Garth Brooks is sharing a new song, in the wake of the tragic Stoneman Douglas High School shooting in Parkland, Fla., which killed 17 people on Feb. 14. The singer performed the song during his weekly Studio G sesson, posted on Facebook, after reading part of a letter from a student, Emma Gonzalez, at Stoneman Douglas.
Gonzalez concluded her impassioned letter by saying, “I believe the young people in this country can change the world, and wouldn’t that be something?”
Brooks addressed the remarks by Gonzalez, encouraging her, and other youth and young adults, to accept their own social responsibility.
"Miss Emma, it’s not yours to change, it’s yours," Brooks said. "You understand that. You’re the future, our children are our future, and your parents are fighting it, trust me. All parents are. This is your world: Take it, shape it, mold it.”
Gonzalez is one of the students responsible for the March For Our Lives, happening on March 24 all over the country, to encourage lawmakers to pass gun control measures. For Gonzalez, and others, Brooks offered his own advice, speaking more as a parent than a superstar.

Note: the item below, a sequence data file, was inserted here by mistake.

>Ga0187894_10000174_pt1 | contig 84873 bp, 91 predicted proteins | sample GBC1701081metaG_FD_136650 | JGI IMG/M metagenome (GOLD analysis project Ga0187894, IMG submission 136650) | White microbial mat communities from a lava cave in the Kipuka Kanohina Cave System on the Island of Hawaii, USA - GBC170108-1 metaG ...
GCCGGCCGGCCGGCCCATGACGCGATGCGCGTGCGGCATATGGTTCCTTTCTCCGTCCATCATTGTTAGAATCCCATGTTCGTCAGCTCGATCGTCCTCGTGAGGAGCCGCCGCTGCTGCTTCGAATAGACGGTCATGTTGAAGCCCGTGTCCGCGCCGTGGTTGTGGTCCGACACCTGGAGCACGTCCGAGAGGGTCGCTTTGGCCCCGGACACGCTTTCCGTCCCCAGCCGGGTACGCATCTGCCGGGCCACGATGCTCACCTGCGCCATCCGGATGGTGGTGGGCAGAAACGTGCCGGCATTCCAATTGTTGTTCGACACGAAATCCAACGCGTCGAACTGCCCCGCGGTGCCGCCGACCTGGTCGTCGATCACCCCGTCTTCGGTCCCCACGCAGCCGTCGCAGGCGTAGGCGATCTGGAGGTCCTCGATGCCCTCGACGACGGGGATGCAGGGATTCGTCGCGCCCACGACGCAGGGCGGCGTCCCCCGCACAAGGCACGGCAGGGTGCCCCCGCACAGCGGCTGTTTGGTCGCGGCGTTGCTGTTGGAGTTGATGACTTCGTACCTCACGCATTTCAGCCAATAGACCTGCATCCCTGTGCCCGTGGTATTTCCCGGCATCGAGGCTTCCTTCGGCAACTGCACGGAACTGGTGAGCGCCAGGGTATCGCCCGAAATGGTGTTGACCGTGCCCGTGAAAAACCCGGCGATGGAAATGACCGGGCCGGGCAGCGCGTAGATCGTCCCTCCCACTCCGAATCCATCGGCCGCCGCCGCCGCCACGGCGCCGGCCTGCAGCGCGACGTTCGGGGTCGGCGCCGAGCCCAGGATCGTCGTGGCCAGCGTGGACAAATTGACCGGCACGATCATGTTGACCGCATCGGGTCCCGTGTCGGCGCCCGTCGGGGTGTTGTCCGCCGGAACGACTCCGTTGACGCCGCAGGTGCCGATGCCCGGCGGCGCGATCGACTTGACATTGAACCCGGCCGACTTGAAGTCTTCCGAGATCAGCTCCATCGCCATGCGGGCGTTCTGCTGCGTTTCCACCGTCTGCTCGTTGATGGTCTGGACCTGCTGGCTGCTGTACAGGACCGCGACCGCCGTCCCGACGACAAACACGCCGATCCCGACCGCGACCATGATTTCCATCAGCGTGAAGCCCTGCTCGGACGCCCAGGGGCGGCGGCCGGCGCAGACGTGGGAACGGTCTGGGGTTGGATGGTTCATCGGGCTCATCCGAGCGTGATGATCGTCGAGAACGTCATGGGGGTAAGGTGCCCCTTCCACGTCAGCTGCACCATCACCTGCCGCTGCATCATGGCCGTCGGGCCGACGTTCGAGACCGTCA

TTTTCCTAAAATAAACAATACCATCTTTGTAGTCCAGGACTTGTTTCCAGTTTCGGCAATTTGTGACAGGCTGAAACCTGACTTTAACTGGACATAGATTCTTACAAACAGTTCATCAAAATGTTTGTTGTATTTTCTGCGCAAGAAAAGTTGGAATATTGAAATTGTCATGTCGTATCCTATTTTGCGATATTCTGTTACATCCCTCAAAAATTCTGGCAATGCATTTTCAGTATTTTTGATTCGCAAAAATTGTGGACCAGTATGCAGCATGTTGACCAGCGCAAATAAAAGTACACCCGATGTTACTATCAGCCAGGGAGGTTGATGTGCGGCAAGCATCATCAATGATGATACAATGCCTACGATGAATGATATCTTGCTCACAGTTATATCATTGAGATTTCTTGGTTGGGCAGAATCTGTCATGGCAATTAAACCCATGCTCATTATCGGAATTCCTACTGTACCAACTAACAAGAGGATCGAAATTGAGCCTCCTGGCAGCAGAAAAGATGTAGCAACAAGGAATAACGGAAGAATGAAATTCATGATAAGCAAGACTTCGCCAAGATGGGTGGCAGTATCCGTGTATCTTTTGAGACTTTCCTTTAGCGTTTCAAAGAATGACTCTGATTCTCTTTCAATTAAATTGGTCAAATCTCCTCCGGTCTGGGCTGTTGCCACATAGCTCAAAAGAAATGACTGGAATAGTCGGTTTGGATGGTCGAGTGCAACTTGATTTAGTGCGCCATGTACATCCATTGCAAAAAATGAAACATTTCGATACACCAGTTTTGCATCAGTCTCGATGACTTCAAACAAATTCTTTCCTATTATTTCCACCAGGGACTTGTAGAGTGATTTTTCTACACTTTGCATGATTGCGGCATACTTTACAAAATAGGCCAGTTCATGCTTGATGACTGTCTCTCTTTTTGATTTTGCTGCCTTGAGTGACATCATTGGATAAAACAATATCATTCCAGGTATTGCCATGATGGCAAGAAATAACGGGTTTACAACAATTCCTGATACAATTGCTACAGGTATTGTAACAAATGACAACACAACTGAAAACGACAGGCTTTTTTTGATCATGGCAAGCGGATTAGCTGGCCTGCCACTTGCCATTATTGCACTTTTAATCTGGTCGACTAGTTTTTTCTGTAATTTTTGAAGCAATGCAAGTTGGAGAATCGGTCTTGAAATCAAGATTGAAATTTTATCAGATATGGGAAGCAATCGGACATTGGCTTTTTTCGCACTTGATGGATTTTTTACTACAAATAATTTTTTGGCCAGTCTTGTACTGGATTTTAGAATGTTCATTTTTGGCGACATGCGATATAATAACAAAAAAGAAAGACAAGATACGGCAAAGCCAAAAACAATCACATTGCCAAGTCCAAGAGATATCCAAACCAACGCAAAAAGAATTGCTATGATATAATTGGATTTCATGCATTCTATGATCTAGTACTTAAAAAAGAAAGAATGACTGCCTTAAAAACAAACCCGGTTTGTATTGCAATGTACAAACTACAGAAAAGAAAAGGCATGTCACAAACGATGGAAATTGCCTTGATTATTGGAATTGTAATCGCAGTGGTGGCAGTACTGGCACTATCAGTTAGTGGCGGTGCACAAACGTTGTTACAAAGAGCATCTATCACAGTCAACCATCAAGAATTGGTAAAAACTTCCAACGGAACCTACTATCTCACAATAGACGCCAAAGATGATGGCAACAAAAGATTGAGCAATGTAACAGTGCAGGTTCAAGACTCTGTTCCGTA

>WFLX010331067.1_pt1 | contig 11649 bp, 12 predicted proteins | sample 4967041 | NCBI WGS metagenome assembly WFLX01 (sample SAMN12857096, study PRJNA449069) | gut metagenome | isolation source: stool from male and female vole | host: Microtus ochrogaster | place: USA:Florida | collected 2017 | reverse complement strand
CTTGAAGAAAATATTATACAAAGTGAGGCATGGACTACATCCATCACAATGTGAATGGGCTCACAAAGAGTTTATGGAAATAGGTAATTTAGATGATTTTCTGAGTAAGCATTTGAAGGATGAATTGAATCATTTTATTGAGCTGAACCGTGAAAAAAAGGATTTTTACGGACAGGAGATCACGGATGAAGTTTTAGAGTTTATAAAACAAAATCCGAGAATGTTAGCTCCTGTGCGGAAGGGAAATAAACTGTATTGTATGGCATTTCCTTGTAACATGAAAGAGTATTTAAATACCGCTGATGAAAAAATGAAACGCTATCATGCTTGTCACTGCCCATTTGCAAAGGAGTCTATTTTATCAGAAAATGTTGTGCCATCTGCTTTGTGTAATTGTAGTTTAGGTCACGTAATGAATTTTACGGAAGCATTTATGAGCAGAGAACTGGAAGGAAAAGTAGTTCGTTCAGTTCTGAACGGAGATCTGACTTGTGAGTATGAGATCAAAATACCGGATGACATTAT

“Be patient, be loving, because there might be some cross voices that enter in this march," the 56-year-old said. "Be tolerant. Be loving. Do not let hate win. … This is something new for you. Your generation is the generation for the school shootings. Let’s make sure the next generation is not. Fair enough?”
Brooks followed his remarks to Gonzalez by sharing a song he wrote with one of his favorite songwriters.
"There's a wonderful line in a song that has never been released, and a song that has never been recorded," shared Brooks. "I got to sit down with Tony Arata, the writer of 'The Dance,' once, and we wrote this song. But it's got a wonderful line that says, 'To matter then, it must matter now.'"
The father of three then sat down and sang part of the song, including lines like, “To my children I make this vow / To matter then, it must matter now / If we’re ever going to take a step beyond the road from here to gone / Because there’s an endless stream of angels I see walking in my dreams ... All are one among the many marching on the road from here to gone / We’re all one among the many marching on the road from here to gone.”
An emotional Brooks addressed Gonzalez and the others marching at the conclusion of the song, saying, "Do not let hate win. Love."0comments
More information about the upcoming marches can be found by visiting MarchForOurLives.com.
Photo Credit: Instagram/GarthBrooks